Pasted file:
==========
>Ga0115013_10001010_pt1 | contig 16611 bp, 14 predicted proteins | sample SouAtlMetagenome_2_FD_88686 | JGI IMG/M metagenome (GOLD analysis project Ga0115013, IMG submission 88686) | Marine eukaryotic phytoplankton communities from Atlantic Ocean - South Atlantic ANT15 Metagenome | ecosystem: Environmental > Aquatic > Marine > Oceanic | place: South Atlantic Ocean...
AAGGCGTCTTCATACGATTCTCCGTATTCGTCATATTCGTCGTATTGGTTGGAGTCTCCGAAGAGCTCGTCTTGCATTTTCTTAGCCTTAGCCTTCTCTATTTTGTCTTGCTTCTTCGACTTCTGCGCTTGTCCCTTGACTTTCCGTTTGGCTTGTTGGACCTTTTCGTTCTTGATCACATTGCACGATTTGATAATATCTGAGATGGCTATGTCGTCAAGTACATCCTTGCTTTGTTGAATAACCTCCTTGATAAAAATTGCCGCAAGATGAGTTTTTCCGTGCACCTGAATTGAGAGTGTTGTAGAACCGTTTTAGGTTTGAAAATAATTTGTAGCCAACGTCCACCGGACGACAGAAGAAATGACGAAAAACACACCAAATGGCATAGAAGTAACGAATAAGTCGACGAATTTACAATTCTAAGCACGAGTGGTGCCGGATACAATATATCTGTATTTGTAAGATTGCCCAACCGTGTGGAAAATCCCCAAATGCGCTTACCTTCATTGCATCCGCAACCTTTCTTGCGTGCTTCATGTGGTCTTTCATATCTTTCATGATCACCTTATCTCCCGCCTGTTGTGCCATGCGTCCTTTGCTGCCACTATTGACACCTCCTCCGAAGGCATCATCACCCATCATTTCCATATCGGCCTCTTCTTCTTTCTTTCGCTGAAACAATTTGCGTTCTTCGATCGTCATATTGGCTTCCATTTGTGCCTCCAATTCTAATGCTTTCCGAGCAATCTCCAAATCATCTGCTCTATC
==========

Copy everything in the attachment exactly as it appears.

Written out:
>Ga0115013_10001010_pt1 | contig 16611 bp, 14 predicted proteins | sample SouAtlMetagenome_2_FD_88686 | JGI IMG/M metagenome (GOLD analysis project Ga0115013, IMG submission 88686) | Marine eukaryotic phytoplankton communities from Atlantic Ocean - South Atlantic ANT15 Metagenome | ecosystem: Environmental > Aquatic > Marine > Oceanic | place: South Atlantic Ocean...
AAGGCGTCTTCATACGATTCTCCGTATTCGTCATATTCGTCGTATTGGTTGGAGTCTCCGAAGAGCTCGTCTTGCATTTTCTTAGCCTTAGCCTTCTCTATTTTGTCTTGCTTCTTCGACTTCTGCGCTTGTCCCTTGACTTTCCGTTTGGCTTGTTGGACCTTTTCGTTCTTGATCACATTGCACGATTTGATAATATCTGAGATGGCTATGTCGTCAAGTACATCCTTGCTTTGTTGAATAACCTCCTTGATAAAAATTGCCGCAAGATGAGTTTTTCCGTGCACCTGAATTGAGAGTGTTGTAGAACCGTTTTAGGTTTGAAAATAATTTGTAGCCAACGTCCACCGGACGACAGAAGAAATGACGAAAAACACACCAAATGGCATAGAAGTAACGAATAAGTCGACGAATTTACAATTCTAAGCACGAGTGGTGCCGGATACAATATATCTGTATTTGTAAGATTGCCCAACCGTGTGGAAAATCCCCAAATGCGCTTACCTTCATTGCATCCGCAACCTTTCTTGCGTGCTTCATGTGGTCTTTCATATCTTTCATGATCACCTTATCTCCCGCCTGTTGTGCCATGCGTCCTTTGCTGCCACTATTGACACCTCCTCCGAAGGCATCATCACCCATCATTTCCATATCGGCCTCTTCTTCTTTCTTTCGCTGAAACAATTTGCGTTCTTCGATCGTCATATTGGCTTCCATTTGTGCCTCCAATTCTAATGCTTTCCGAGCAATCTCCAAATCATCTGCTCTATC